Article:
“Jazz is the joy of playing, and hence entertainment in the best sense of the word” (Leonard Bernstein)
Of all the great classical maestros of his generation, Leonard Bernstein was the key advocate of jazz. He was not only a profound authority on jazz music, he could also play it on the piano and used its elements when he composed. All the stranger that jazz musicians have practically never adapted Bernstein. These were the exact thoughts of ACT boss Siggi Loch who suggested to Nils Landgren that he create a tribute to the great 20th century composer. And Landgren didn’t have to think twice about it: “I have always been a fan of Bernstein, as a musician, as a conductor, as a composer and simply as a person. His music is unique, the way he writes is distinctive, emotional and always so human.”
What Landgren didn’t know yet was that “Some Other Time” was to become the most complex project of his career to date. A highlight right on time for his 60th birthday on 15 February 2016. He travelled to New York several times to do research. By the end he had managed to put together an “absolute dream team”: the outstanding sound machine of 18 members of the Bochum Symphony Orchestra, an exquisite jazz band, the world-class arranger Vince Mendoza and a vocalist for the authentic New York vibe: Janis Siegel from the legendary “The Manhattan Transfer”.
The all-star trio provides the rhythmic foundation: Wolfgang Haffner, the infallible timekeeper and “Germany’s coolest drummer” (ARD ttt); Dieter Ilg, who brings with him the perfect references for this project in the form of his classic interpretations of Verdi, Wagner and Beethoven; and last but not least Swedish pianist Jan Lundgren, who along with his Nordic “Vemod” and impressionist esprit also has roots in the American jazz piano tradition.
None other then American star arranger Vince Mendoza (six Grammys and 25 nominations!) was asked to do the orchestration and direct the Bochum Symphony Orchestra team. Mendoza, who over the years has worked with greats including the likes of Herbie Hancock and Al Jarreau, the London Symphony Orchestra and the Berliner Philharmoniker, and with pop stars from Björk to Robbie Williams, had already been a key part of a ground-breaking ACT production in 1992: “Jazzpaña”, which merges Flamenco with jazz. His big surprise for the Bernstein project: no strings (as one would most certainly have expected), only woodwinds and brass, arranged masterfully and with a richness of sound nuances.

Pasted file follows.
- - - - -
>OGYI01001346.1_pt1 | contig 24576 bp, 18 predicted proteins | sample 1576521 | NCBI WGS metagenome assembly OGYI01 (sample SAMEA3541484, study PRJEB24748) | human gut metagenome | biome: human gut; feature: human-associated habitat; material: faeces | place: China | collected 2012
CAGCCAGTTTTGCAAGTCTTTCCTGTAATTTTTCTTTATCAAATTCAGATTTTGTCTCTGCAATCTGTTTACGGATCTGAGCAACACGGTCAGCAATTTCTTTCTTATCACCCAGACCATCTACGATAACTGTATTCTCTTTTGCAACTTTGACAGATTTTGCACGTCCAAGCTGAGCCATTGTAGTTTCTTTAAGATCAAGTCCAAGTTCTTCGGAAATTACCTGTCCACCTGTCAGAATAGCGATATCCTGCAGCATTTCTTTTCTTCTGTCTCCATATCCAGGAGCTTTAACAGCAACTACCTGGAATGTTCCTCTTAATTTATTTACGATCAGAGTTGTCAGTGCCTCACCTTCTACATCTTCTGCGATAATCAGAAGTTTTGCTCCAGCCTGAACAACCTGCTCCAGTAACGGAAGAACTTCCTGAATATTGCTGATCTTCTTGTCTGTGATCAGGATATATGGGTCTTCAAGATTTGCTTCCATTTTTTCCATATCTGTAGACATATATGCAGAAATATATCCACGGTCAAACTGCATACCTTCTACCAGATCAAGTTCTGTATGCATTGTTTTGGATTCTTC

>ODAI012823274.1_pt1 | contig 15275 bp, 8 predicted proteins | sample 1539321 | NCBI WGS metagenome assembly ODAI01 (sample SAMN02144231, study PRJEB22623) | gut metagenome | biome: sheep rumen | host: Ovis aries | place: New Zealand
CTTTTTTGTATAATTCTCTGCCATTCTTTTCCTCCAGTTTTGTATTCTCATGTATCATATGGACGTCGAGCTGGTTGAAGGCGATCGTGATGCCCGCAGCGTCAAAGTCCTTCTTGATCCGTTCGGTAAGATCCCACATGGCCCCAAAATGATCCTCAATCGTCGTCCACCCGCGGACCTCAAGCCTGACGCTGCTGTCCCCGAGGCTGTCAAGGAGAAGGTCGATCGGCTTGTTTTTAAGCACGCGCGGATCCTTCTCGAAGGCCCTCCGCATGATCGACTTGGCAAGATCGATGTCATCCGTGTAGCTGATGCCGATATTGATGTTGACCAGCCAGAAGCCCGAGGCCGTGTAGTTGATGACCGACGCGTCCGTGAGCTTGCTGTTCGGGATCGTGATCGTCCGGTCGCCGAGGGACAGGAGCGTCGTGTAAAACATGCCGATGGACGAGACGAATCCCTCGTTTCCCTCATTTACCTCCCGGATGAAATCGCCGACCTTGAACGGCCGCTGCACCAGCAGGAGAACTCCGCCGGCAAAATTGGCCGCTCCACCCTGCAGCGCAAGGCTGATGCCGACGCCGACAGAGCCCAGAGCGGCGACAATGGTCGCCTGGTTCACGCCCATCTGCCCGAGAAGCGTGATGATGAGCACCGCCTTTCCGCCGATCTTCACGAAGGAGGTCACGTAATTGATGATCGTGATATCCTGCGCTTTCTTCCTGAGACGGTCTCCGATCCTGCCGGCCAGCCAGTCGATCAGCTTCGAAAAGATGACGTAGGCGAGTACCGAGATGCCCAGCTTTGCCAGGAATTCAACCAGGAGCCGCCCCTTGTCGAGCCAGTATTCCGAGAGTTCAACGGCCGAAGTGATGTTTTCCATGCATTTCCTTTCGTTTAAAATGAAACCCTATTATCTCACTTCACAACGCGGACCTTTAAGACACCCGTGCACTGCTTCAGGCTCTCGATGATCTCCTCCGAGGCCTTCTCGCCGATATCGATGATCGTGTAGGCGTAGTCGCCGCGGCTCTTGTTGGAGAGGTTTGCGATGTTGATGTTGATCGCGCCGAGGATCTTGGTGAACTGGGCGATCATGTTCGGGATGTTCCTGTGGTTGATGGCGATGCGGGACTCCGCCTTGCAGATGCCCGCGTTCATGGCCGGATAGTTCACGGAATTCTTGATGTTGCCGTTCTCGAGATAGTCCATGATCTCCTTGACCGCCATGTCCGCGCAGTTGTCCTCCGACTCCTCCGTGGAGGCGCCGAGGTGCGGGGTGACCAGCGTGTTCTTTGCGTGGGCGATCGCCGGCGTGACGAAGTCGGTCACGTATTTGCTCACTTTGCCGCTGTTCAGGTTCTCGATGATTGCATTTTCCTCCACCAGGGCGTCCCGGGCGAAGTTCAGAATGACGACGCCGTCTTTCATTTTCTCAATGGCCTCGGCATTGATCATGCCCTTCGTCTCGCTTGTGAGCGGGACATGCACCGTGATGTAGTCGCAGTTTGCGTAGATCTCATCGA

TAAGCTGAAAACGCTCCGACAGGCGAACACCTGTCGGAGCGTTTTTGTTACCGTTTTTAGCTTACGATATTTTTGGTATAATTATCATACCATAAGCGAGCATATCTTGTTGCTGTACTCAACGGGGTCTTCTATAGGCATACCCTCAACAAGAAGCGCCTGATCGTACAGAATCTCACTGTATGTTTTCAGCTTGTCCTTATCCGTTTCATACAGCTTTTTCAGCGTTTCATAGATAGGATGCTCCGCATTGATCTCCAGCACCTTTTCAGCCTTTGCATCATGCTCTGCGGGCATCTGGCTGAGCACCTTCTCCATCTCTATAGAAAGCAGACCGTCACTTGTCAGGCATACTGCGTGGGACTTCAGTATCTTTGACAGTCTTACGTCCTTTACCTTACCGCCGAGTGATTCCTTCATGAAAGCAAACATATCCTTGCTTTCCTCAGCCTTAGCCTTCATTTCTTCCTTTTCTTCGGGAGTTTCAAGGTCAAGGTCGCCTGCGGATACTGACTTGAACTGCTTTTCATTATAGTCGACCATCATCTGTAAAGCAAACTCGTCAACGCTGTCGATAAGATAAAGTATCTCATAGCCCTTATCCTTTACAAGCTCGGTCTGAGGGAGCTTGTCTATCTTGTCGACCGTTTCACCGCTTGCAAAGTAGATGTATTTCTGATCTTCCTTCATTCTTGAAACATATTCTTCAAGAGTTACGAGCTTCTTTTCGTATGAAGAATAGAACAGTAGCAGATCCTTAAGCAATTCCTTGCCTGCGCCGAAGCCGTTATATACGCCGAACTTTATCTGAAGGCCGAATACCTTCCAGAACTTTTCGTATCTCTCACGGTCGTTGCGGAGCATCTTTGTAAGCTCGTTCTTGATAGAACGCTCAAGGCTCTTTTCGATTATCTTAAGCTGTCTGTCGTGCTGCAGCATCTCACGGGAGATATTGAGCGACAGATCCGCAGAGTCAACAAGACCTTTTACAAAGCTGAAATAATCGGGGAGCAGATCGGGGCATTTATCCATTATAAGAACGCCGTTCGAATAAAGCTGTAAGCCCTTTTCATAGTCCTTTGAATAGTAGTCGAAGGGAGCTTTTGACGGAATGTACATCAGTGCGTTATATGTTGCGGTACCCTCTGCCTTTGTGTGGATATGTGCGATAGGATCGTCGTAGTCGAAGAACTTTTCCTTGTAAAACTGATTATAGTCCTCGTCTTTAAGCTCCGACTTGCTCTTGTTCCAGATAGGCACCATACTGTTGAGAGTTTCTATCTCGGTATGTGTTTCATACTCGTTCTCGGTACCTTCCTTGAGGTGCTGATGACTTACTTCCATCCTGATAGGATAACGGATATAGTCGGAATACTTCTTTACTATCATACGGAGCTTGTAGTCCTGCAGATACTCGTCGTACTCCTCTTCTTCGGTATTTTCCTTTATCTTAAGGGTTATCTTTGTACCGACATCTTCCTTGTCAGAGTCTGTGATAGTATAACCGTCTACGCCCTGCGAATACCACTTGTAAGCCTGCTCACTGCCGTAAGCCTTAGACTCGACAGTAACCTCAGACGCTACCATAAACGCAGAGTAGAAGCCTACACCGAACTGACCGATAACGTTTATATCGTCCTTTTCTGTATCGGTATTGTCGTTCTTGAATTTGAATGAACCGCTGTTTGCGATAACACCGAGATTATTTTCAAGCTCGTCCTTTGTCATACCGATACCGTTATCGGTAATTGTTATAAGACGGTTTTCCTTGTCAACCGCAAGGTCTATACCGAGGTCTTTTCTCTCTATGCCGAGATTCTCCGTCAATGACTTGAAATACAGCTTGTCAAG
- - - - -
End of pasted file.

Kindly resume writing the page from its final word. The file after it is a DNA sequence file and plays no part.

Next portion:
The rhythm section fuses completely with the Bochum Symphony musicians and it is over this foundation that the inimitable trombone and characteristic, fragile vocals from Nils Landgren soar.
The third key person for the project, alongside Landgren and Mendoza, is Janis Siegel, who achieved international stardom with the a-cappella quartet “The Manhattan Transfer”. She was the logical choice for Nils Landgren: “Janis is the perfect singer for the project. She injects Broadway flair into the music and is very closely linked to Bernstein’s music. Janis is a good friend of Jamie Bernstein, Leonard’s daughter. I visited her in New York, we talked about the music and rehearsed a little, and it worked from the very first moment on. Janis’ contribution to “Some Other Time” is of immeasurable value.”
All of them approached the work with the greatest respect for Bernstein’s legacy. “Some Other Time” did not become a big-band project: it is symphonic in its composing and it remains symphonic. “Vince and I looked for the classical sound with a jazzy twist,” Landgren explains. He is most proud of the joint accomplishment: “Everyone put their favourites into the mix, then we cooked it all down in a big pot until what we thought were the best bits were left.” The repertoire stretches across the spectrum, starting with pieces from Bernstein’s first musical “On The Town” written in 1944, which gained worldwide acclaim through the film starring Gene Kelly and Frank Sinatra. It also provided the title “Some Other Time”, that was then and is now ambiguous in its sense: nostalgic, futuristic or a musical promise. Songs for “Wonderful Town” like “A Quiet Girl”, which have been unjustly largely forgotten over time are explored, as are “A Simple Song” from Bernstein’s 1971 “Mass”. The core element is of course “West Side Story”, from the overture “America” to “Maria” and “Cool” and on to “Somewhere”.
Melodies and music without limits or borders from a rare catalogue of timeless masterpieces. Reanimated in their very own special way by musicians who breathe life into a different Bernstein credo that is more pertinent today than ever: ““This will be our reply to violence: to make music more intensely, more beautifully, more devotedly than ever before.”